It is not necessary, however, to turn to an earlier age to find a defense of the inheritance tax. Much of the earlier opposition has broken down, and ardent supporters may be found among all classes - among those interested in social as well as fiscal reform, and among the rich as well as among the poor. It is but natural that those who are socialistically inclined should be its ardent champions, for the tax easily can be made a method for the reduction of large fortunes. Those who are concerned with securing a more equal distribution of the tax burden in accordance with the ability to pay, and who are only secondarily interested in social consequences, have come to look upon the inheritance tax as a valuable addition to the fiscal system. Fiscal authorities, both Federal and state, in the severe pressure for funds which has continually arisen within recent years, have been glad to turn to this previously little used source of revenue to replenish an empty treasury. Still others sanction the use of a severe taxation of inheritances, not primarily for an equalization of wealth per se, nor as a source of revenue, but because of the good effects which a limitation of fortunes would have upon the recipients.
Views of Andrew Carnegie.1 - An interesting example of an advocate of the extreme use of inheritance taxes to secure the result just indicated, was the late Andrew Carnegie. He held, in his numerous speeches and writings, that it was a mark of misguided affection for parents to leave great fortunes to their children, especially to sons. To do so deadens the talents and energies, and results in a less useful life than would otherwise develop. A man, he thought, should be prevented from handicapping his son by bestowing great wealth upon him. He believed, further, that the proper use of great riches was to benefit society from which they had been taken. If, then, men persisted in amassing fortunes without making a just social return, the state should make sure of its proper share by the use of an inheritance tax. He advocated a steeply progressive tax to as high as 50 per cent, and believed that a large part of the needed revenue could be secured from this source, with the feeling of very little burden.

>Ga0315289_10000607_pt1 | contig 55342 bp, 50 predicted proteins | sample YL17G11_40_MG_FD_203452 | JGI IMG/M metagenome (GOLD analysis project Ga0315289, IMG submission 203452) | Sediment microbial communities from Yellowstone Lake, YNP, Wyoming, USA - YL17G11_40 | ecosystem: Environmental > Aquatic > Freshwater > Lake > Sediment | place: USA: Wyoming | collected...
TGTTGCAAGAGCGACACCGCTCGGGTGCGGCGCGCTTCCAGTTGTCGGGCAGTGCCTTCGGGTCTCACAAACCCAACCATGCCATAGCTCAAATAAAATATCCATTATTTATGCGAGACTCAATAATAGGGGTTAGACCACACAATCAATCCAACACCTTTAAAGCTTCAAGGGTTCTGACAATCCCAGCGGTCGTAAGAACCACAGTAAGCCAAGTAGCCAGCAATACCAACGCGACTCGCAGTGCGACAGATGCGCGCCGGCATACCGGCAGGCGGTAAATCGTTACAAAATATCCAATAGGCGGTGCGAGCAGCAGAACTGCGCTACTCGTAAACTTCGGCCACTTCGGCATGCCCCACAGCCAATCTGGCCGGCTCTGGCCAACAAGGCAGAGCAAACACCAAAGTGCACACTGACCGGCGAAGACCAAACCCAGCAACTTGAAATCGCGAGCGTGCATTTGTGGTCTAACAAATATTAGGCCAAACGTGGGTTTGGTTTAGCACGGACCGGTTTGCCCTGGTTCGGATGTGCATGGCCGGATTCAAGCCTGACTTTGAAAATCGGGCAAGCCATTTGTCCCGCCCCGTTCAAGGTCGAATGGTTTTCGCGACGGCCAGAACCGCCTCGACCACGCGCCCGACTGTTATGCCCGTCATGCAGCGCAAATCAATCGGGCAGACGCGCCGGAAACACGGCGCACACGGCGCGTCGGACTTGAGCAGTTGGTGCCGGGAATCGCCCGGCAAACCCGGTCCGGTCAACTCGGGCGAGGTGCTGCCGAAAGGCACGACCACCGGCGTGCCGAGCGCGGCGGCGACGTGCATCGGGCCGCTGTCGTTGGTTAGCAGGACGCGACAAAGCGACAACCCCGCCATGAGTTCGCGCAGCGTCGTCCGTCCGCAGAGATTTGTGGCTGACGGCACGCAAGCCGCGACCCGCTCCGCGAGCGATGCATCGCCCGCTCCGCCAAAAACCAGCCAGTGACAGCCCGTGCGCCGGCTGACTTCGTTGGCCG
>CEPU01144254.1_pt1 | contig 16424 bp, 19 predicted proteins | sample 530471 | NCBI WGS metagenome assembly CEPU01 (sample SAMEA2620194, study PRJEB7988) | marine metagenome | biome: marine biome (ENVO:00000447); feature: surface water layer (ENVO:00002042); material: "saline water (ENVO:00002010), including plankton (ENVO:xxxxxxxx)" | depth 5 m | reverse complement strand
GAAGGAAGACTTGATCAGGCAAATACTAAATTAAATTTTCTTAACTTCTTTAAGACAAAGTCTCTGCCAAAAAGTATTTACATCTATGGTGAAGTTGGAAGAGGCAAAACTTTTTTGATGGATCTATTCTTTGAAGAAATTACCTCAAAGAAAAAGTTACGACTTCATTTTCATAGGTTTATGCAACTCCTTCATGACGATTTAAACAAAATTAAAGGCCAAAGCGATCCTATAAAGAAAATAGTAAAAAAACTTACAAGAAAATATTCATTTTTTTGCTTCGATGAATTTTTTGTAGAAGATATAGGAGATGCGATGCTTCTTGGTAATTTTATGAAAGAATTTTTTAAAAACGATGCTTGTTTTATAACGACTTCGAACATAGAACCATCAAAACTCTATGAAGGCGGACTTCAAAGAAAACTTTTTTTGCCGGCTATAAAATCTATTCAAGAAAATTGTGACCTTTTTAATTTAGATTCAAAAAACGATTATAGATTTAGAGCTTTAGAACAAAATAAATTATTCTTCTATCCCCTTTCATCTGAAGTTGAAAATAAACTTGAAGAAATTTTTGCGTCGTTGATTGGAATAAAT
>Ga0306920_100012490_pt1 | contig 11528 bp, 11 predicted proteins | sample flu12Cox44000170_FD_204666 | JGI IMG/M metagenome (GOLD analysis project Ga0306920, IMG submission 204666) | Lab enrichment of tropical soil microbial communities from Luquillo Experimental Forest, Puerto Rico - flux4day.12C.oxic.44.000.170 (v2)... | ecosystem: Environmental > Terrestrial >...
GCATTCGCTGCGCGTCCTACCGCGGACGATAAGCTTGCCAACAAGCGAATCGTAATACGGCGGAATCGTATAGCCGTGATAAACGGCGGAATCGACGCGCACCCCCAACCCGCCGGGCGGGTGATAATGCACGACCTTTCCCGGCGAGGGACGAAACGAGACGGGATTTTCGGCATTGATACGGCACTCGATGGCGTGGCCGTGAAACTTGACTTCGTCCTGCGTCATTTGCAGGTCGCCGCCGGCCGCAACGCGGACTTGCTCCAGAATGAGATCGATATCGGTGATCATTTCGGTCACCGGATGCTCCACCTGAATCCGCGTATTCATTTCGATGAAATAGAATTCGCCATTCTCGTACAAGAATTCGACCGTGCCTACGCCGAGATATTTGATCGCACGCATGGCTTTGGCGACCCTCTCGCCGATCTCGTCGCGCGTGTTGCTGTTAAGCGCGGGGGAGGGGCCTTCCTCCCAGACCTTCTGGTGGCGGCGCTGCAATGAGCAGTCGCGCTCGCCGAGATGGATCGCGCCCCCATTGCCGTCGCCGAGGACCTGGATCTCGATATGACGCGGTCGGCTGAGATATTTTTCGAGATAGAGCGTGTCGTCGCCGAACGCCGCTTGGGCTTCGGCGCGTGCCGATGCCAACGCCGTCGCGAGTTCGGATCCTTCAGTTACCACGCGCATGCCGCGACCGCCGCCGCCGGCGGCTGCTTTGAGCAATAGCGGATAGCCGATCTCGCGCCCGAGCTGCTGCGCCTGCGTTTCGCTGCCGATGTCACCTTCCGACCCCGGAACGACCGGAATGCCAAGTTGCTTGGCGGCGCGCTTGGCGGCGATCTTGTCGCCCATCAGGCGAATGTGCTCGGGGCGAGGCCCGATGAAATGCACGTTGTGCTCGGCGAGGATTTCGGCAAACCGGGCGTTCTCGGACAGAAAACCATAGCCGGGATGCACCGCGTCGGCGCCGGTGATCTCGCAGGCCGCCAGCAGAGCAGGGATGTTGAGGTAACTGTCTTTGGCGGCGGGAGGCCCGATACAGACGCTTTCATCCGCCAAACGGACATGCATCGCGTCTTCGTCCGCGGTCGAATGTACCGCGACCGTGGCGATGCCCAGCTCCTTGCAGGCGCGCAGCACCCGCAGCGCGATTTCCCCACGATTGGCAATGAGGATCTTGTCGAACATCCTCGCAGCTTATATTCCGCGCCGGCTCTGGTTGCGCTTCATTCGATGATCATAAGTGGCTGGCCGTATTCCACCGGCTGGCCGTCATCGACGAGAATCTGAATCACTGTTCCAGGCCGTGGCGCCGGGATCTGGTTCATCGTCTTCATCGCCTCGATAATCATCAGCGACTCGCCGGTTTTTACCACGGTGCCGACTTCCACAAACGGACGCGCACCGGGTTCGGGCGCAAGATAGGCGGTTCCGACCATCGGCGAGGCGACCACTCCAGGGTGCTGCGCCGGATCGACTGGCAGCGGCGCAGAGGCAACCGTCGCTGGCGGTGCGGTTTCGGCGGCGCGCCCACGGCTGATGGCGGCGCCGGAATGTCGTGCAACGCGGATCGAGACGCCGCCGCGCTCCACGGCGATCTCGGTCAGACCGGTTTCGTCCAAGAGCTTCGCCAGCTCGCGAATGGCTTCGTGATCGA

1 Mr. Carnegie's views on inheritances are elaborated in his book, The Gospel of Wealth.
Labor organizations of various kinds, as might be expected, as well as the members of the more radical political parties, have been enthusiastic supporters of this principle. Theodore Roosevelt is an example of a national statesman and leader who thoroughly believed in the justice of the tax.